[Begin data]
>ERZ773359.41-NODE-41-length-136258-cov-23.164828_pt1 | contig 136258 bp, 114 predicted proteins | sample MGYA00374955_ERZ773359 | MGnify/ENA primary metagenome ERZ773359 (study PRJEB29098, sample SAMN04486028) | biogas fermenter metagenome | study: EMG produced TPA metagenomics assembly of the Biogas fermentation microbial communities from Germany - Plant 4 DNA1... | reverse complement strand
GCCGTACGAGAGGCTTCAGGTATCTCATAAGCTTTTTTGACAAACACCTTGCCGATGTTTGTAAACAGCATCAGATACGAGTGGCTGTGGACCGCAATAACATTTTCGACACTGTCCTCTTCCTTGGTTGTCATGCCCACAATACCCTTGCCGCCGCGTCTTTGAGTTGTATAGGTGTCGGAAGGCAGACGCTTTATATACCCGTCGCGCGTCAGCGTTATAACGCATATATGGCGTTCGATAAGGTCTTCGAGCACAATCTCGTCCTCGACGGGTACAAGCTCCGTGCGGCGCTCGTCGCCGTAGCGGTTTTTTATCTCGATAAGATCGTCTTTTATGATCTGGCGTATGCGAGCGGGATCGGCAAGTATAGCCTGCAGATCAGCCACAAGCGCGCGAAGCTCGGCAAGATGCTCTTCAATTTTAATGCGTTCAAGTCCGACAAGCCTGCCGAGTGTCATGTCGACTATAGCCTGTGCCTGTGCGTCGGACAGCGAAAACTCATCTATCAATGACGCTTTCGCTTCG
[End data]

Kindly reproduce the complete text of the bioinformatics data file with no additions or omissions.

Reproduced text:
>ERZ773359.41-NODE-41-length-136258-cov-23.164828_pt1 | contig 136258 bp, 114 predicted proteins | sample MGYA00374955_ERZ773359 | MGnify/ENA primary metagenome ERZ773359 (study PRJEB29098, sample SAMN04486028) | biogas fermenter metagenome | study: EMG produced TPA metagenomics assembly of the Biogas fermentation microbial communities from Germany - Plant 4 DNA1... | reverse complement strand
GCCGTACGAGAGGCTTCAGGTATCTCATAAGCTTTTTTGACAAACACCTTGCCGATGTTTGTAAACAGCATCAGATACGAGTGGCTGTGGACCGCAATAACATTTTCGACACTGTCCTCTTCCTTGGTTGTCATGCCCACAATACCCTTGCCGCCGCGTCTTTGAGTTGTATAGGTGTCGGAAGGCAGACGCTTTATATACCCGTCGCGCGTCAGCGTTATAACGCATATATGGCGTTCGATAAGGTCTTCGAGCACAATCTCGTCCTCGACGGGTACAAGCTCCGTGCGGCGCTCGTCGCCGTAGCGGTTTTTTATCTCGATAAGATCGTCTTTTATGATCTGGCGTATGCGAGCGGGATCGGCAAGTATAGCCTGCAGATCAGCCACAAGCGCGCGAAGCTCGGCAAGATGCTCTTCAATTTTAATGCGTTCAAGTCCGACAAGCCTGCCGAGTGTCATGTCGACTATAGCCTGTGCCTGTGCGTCGGACAGCGAAAACTCATCTATCAATGACGCTTTCGCTTCG